Newspaper article The Christian Science Monitor

An Alternative to Managed Care Backers of `Single-Payer' Plan Hope That a Compromise Will Emerge from Hillary Clinton's Health-Care Task Force

Newspaper article The Christian Science Monitor

An Alternative to Managed Care Backers of `Single-Payer' Plan Hope That a Compromise Will Emerge from Hillary Clinton's Health-Care Task Force

Article excerpt

WHILE much of Washington is buzzing about President Clinton's forthcoming health-care reform plan, another idea, called a single-payer plan, is sneaking into second place. Also known as the Canadian-style plan, it already has enough support in Congress, and wide grass-roots appeal, to be a major player once the national debate over health-care reform gets under way in earnest this summer.

The single-payer system, in which private insurance mostly would be eliminated and the government would pay for everybody's care through higher taxes, is favored by 74 Democrats in the House of Representatives and five in the Senate, and interest in it is growing.

Rep. Jim McDermott (D) of Washington introduced a single-payer bill in the House even though President Clinton asked members of Congress to delay doing so until after his plan is released, probably in June. "There is an enormous groundswell of support out there" for a single-payer system, Representative McDermott says.

Single-payer proponents from the grass roots let the White House know of their views recently by sending a million "pro-single-payer" postcards to 1600 Pennsylvania Avenue. "Our strategy is to build as big a force as possible," while the president is still hashing out the details of his plan, says Edwin Rothschild of the consumer advocacy group Citizen Action, a leader behind the push.

Besides Citizen Action, the single-payer system is backed by many large unions - including the Teamsters, the United Auto Workers, and the International Ladies' Garment Workers' Union - and some senior citizens' organizations.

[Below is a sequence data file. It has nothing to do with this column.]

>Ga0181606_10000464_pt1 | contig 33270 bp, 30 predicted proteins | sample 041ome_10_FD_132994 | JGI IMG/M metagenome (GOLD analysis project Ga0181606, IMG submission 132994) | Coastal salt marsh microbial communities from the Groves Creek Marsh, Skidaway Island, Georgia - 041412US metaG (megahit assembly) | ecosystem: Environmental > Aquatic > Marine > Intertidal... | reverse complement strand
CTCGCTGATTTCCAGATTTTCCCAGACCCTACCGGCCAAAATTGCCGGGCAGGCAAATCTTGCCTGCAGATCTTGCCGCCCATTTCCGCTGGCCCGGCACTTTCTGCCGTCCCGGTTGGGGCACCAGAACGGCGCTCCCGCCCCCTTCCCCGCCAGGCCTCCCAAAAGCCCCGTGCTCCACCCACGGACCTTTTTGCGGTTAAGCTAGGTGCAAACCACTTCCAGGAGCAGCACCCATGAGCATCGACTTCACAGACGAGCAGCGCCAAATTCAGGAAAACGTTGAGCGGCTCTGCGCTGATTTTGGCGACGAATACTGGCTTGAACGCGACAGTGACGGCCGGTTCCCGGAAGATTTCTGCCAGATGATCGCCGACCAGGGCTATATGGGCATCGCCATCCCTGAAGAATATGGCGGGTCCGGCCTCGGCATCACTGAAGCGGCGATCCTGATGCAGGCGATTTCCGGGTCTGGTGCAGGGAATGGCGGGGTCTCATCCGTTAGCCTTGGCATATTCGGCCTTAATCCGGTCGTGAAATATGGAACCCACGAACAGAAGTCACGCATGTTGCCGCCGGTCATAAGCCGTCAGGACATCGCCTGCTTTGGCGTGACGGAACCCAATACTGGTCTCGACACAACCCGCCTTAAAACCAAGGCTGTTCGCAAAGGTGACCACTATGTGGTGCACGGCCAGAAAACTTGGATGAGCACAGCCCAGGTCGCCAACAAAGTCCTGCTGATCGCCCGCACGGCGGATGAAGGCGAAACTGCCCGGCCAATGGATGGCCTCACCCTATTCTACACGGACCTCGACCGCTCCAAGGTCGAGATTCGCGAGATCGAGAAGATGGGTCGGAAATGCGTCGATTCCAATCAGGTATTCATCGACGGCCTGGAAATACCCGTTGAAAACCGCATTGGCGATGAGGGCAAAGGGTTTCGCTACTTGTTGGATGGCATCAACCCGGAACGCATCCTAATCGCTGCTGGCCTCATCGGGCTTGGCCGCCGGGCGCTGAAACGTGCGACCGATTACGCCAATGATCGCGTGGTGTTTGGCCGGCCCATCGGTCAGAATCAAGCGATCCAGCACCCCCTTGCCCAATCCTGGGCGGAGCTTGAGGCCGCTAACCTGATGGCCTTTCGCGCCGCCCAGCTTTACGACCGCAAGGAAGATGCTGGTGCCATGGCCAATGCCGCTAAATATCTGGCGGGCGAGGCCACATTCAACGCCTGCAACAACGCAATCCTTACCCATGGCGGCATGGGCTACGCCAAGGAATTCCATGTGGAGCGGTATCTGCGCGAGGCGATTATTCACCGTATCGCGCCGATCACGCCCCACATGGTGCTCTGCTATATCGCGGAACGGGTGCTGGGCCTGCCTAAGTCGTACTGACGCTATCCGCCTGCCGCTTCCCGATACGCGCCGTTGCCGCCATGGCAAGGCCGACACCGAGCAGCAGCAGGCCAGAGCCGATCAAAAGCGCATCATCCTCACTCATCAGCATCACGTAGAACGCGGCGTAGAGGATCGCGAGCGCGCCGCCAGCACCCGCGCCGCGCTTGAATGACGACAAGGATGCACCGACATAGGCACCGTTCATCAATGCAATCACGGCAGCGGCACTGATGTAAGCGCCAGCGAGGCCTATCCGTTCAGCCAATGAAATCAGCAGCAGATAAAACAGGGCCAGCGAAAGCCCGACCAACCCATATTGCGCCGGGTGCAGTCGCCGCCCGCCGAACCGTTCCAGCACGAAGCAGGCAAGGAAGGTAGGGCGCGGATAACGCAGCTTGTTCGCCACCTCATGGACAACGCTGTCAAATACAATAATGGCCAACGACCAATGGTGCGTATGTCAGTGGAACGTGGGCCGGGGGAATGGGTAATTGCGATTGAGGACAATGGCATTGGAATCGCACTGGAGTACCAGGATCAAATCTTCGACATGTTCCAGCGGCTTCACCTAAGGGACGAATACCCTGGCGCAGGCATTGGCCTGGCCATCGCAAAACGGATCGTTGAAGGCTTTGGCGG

Proponents of the single-payer plan say that it would save money, simplify billing, and expand coverage to all Americans. Opponents - including many Republicans, the American Medical Association, and the insurance industry - say it would put many people out of work, would encourage people to overuse the system because it would be "free," and is at odds with the United States' free-market traditions.

Many opponents of the single-payer plan favor the president's managed competition system. But the president's plan was dealt a major blow last week when the Congressional Budget Office (CBO) reported that it was unable to determine how much money managed competition would save. By contrast, the CBO reported earlier that the single-payer system would slow rising costs and possibly save $14 billion, while increasing benefits and coverage.

The CBO report opened the door for a proponent of the single-payer plan, Rep. Fortney (Pete) Stark (D) of California, a key player in the health debate as chairman of the Ways and Means health subcommittee. He attacked managed competition as a "Unicorn" - or mythical creature - that would not work and would not pass Congress. Rep. Dan Rostenkowski (D) of Illinois, the powerful chairman of the full Ways and Means Committee, also has indicated he does not like managed competition. …

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